Alexei Ratmansky. With steps and style reflecting the original 19th century production, Ratmansky brought the iconic classic to life for modern audiences.

Seven Sonatas Second Movement
Choreography by 
Alexei Ratmansky
Music by Domenico Scarlatti (“Sonata in E Minor K. 198”)
Staging by Nancy Raffa, with special assistance from Stella Abrera
Costume Design by Holly Hynes
Lighting Design by Brad Fields
Featuring Herman Cornejo, Luciana Paris, Carlos Gonzalez, Devon Teuscher

Seven Sonatas was the second ballet that Ratmansky choreographed as Artist in Residence with ABT. Created in 2009 and set to piano sonatas by Domenico Scarlatti, the work presents six dancers in various solos, pas de deux, and group sections. In the second movement of the ballet, four of the dancers follow each other in a series of solos that demonstrate Ratmansky’s distinctive compositional style and innate musicality.

The Seasons Pas de Deux
Choreography by 
Alexei Ratmansky
Music by Alexander Glazunov (The Seasons) Coaching by Irina Kolpakova
Costumes by Robert Perdziola
Lighting Design by Mark Stanley
Featuring Isabella Boylston and James Whiteside

In 2019, as a gift to ABT on the occasion of his tenth anniversary with the company, Ratmansky created The Seasons to the rich and romantic ballet score by Alexander Glazunov. The main pas de deux, danced to the Petit Adagio from the Autumn Section of the music, is a tender duet towards the end of the ballet that unfolds with the warmth and ease of a late summer day.

Bernstein in a Bubble World Premiere Choreography by Alexei Ratmansky
Music by Leonard Bernstein (Divertimento) Lighting Design by Brad Fields

Featuring Aran Bell, Skylar Brandt, Patrick Frenette, Blaine Hoven, Catherine Hurlin, Tyler Maloney, and Cassandra Trenary

Four years after the success of his first work to Leonard Bernstein’s iconic music, the critically acclaimed Serenade after Plato’s Symposium, Ratmansky’s new work explores the artistic personas of ABT’s world- class dancers. Inspired by the variety, charm, and quintessentially American spirit of Bernstein’s Divertimento, this piecechoreographed in a quarantined bubble residency in upstate New Yorkis an exciting reflection of artistic creativity in these challenging times.

Major support for digital dance programs at New York City Center is provided by Bloomberg Philanthropies.

Additional major support is provided by the Howard Gilman Foundation, the Ford Foundation, the JL Greene Arts Access Fund in the New York Community Trust, and the Virginia B. Toulmin Foundation.

American Ballet Theatre launched The Ratmansky Project in 2016 to foster the artistry of Artist in Residence Alexei Ratmansky and his creation of new works for the Company. We are grateful to the following donors for their commitment to this endeavor.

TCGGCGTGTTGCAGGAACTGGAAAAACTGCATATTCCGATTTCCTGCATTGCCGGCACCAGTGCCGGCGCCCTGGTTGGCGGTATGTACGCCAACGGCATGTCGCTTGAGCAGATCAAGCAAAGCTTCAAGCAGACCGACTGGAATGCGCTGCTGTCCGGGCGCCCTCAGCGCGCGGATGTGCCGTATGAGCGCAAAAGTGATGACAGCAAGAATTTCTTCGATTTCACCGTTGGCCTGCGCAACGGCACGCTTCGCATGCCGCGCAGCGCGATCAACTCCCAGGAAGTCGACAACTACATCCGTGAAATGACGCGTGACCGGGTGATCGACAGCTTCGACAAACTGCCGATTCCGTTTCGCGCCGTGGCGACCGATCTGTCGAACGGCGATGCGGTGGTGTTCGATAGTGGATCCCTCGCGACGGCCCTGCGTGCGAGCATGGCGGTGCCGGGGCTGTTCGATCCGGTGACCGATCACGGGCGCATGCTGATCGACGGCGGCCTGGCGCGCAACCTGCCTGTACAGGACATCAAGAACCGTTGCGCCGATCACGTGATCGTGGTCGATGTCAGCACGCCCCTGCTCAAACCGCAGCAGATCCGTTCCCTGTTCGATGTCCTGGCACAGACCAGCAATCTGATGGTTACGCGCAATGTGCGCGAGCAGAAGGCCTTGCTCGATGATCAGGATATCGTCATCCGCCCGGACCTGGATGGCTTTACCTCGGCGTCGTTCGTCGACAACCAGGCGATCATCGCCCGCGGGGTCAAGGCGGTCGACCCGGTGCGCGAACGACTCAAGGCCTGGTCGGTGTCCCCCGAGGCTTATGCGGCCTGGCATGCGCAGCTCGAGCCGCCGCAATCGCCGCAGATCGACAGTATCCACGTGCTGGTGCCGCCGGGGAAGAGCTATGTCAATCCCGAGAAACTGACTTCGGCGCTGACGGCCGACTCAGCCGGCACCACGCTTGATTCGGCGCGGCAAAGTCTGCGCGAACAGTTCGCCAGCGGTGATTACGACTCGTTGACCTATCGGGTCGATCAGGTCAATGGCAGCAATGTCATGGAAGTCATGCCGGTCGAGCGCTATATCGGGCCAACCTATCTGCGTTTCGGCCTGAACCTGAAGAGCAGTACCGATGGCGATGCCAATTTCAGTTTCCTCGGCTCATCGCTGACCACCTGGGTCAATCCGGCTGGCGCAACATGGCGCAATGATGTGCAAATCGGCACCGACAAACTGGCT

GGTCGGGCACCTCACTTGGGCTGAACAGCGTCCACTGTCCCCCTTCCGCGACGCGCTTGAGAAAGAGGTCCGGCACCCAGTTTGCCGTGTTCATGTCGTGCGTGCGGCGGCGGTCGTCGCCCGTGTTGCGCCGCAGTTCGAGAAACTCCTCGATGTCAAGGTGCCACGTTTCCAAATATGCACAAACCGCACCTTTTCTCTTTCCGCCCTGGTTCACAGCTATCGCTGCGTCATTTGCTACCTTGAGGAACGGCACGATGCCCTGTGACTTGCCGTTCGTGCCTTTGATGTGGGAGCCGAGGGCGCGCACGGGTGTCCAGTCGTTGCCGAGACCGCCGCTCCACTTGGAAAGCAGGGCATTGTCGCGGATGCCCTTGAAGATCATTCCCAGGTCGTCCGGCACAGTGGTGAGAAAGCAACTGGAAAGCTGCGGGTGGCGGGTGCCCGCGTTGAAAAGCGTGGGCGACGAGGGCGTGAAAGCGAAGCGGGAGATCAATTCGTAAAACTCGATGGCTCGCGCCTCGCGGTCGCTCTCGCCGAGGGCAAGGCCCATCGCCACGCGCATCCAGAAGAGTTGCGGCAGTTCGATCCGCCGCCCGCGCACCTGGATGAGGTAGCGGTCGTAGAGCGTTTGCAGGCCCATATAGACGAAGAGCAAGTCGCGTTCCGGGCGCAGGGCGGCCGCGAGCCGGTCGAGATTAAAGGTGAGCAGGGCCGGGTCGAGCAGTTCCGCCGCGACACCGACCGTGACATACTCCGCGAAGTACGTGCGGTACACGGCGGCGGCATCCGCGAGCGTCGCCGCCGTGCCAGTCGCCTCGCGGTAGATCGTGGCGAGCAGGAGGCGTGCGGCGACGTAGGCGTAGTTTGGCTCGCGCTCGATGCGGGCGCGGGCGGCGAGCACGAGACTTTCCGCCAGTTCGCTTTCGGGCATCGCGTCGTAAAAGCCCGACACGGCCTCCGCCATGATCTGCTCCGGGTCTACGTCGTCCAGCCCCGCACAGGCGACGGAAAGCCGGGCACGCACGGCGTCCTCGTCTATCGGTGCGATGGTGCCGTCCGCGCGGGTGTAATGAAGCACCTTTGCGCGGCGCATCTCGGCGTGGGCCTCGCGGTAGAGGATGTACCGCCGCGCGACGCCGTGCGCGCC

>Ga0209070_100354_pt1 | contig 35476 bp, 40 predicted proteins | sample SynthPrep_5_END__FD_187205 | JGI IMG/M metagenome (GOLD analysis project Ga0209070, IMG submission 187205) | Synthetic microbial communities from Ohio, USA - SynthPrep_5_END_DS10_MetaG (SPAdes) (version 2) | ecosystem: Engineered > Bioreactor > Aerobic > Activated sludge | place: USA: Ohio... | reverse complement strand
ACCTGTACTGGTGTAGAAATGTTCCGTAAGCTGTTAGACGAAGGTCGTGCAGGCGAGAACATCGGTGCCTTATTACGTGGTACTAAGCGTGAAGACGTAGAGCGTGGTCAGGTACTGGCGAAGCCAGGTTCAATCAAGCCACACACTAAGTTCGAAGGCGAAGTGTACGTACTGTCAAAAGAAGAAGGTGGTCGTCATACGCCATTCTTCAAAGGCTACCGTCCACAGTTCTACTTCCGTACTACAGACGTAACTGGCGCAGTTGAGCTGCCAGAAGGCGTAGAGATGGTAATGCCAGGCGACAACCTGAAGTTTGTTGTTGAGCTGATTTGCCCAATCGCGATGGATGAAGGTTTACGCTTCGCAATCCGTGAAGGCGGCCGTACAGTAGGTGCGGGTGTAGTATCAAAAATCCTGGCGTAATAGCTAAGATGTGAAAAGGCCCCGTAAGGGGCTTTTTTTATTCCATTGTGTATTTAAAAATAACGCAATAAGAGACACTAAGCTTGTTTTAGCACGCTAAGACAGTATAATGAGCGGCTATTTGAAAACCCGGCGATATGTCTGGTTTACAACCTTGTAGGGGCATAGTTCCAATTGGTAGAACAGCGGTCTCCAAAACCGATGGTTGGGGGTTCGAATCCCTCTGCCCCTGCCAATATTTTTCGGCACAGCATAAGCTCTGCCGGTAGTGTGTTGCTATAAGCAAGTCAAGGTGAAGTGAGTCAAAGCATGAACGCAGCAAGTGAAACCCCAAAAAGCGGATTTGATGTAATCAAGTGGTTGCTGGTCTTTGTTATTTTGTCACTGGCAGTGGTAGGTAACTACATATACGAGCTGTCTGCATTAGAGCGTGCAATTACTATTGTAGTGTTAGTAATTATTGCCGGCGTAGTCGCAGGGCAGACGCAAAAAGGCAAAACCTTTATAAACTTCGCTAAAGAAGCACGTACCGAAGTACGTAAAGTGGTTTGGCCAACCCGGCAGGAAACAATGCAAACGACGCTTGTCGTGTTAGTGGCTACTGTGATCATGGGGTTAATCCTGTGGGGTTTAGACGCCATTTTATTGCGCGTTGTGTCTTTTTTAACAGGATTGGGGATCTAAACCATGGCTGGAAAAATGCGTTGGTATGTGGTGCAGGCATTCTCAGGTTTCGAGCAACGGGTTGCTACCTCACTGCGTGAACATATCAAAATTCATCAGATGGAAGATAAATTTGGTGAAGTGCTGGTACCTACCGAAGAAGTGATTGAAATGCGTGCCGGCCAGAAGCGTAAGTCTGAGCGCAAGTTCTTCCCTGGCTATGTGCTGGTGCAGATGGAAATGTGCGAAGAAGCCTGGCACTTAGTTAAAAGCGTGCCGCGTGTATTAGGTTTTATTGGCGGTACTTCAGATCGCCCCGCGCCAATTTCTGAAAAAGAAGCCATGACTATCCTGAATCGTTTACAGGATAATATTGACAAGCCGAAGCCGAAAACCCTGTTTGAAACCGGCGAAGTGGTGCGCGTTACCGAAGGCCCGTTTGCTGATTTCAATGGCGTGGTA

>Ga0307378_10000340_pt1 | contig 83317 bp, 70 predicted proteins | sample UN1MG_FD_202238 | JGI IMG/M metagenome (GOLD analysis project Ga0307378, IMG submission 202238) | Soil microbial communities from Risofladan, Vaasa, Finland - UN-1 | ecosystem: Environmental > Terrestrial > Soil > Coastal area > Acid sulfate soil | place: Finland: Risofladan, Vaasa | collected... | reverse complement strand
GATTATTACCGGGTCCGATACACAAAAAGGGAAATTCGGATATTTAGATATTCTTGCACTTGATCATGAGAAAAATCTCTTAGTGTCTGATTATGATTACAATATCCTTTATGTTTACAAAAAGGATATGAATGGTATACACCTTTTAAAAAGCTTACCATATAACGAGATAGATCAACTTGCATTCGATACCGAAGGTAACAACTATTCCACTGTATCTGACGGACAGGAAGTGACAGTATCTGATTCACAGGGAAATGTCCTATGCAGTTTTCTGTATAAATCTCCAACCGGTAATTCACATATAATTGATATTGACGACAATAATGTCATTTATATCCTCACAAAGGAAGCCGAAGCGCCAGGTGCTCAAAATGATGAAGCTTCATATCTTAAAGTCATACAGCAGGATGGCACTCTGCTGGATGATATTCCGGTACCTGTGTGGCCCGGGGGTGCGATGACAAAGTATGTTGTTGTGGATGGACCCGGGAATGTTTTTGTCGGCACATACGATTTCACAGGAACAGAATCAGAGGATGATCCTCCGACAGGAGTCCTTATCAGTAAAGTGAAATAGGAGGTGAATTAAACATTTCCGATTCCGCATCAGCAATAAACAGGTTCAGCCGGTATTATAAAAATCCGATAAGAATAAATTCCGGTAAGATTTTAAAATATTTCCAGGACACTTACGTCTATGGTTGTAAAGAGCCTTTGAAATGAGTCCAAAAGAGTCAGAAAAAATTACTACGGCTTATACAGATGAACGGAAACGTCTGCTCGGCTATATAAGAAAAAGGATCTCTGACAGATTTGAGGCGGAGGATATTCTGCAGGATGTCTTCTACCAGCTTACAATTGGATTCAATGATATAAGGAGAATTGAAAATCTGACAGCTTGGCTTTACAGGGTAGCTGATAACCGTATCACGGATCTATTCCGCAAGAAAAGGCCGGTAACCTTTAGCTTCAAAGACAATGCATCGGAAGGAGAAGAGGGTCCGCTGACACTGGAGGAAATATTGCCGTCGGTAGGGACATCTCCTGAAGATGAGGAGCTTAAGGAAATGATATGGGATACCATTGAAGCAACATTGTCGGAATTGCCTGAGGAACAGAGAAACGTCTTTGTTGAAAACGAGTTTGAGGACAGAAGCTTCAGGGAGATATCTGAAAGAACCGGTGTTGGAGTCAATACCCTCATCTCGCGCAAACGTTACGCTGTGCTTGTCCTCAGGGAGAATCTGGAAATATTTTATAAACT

Lead Gifts for The Ratmansky Project have been provided by Avery and Andrew F. Barth, the Blavatnik Family Foundation, Mr. and Mrs. Hamilton E. Jones, and The Ted and Mary Jo Shen Charitable Gift Fund. Pacesetting gifts have been made by Linda Allard, Sarah Arison, The Susan and Leonard Feinstein Foundation, Lloyd E. Rigler - Lawrence E. Deutsch Foundation, The H. Russell Smith Foundation/Stewart R. Smith and Robin A. Ferracone, and Martin and Toni Sosnoff Foundation. Major gifts have been provided by Dr. Joan Taub Ades, Steven Backes, Mark Casey and Carrie Gaiser Casey, Lisa and Dick Cashin, William Gillespie†, Brian J. Heidtke, Caroline and Edward Hyman, The Marjorie S. Isaac/Irving H. Isaac Fund, Pearl T. Maxim Trust, Robin Chemers Neustein, Howard Paley†, John Rallis and Mary Lynn Bergman-Rallis, Bernard Schwartz, Elizabeth Segerstrom, Segerstrom Center for the Arts, John Leland Sills and Elizabeth Papadopoulos-Sills, Melissa A. Smith, Sutton Stracke, and Sedgwick A. Ward.

ABT gratefully acknowledges the Lead Sponsor of The Sleeping Beauty, David H. Koch† with additional leadership support provided by the Lloyd E. Rigler - Lawrence E. Deutsch Foundation. Linda Allard is recognized for her generous gift toward the costumes for The Sleeping Beauty. Special thanks to Avery and Andrew F. Barth, The Susan and Leonard Feinstein Foundation, Caroline and Edward Hyman, Howard S. Paley†, Linda and Martin Fell, Mr. and Mrs. Austin T. Fragomen, The Ted and Mary Jo Shen Charitable Gift Fund, Michael and Sue Steinberg for their major gifts.

The Sleeping Beauty and Seven Sonatas are generously supported through an endowed gift from The Toni and Martin Sosnoff New Works Fund. Additional support for Seven Sonatas was provided by Leila and Mickey Straus.

ABT’s Choreographic Innovation and Inspiration and Inclusion programs are generously supported by the Blavatnik Family Foundation. Additional major support of ABT’s Innovation and Inclusion programs is provided by Mark Casey and Carrie Gaiser Casey, the Ford Foundation, The Ted and Mary Jo Shen Charitable Gift Fund and through an endowed gift from the Toni and Martin Sosnoff New Works Fund.

Champion support for the ABT Women’s Movement is provided by Jenna Segal. Special thanks to Denise Littlefield Sobel for her leadership gifts to: ABT's Media Fund, advancing the Company's digital endeavors; and ABT RISE, fueling the Company's commitment to diversity, equity, and inclusion.

ABT gratefully acknowledges Lead Foundation donors: Bloomberg Philanthropies, Ford Foundation, Howard Gilman Foundation, The Hearst Foundation, Inc., Rockefeller Brothers Fund, The Shubert Foundation, Leila and Mickey Straus Family Foundation, and Virginia B. Toulmin Foundation.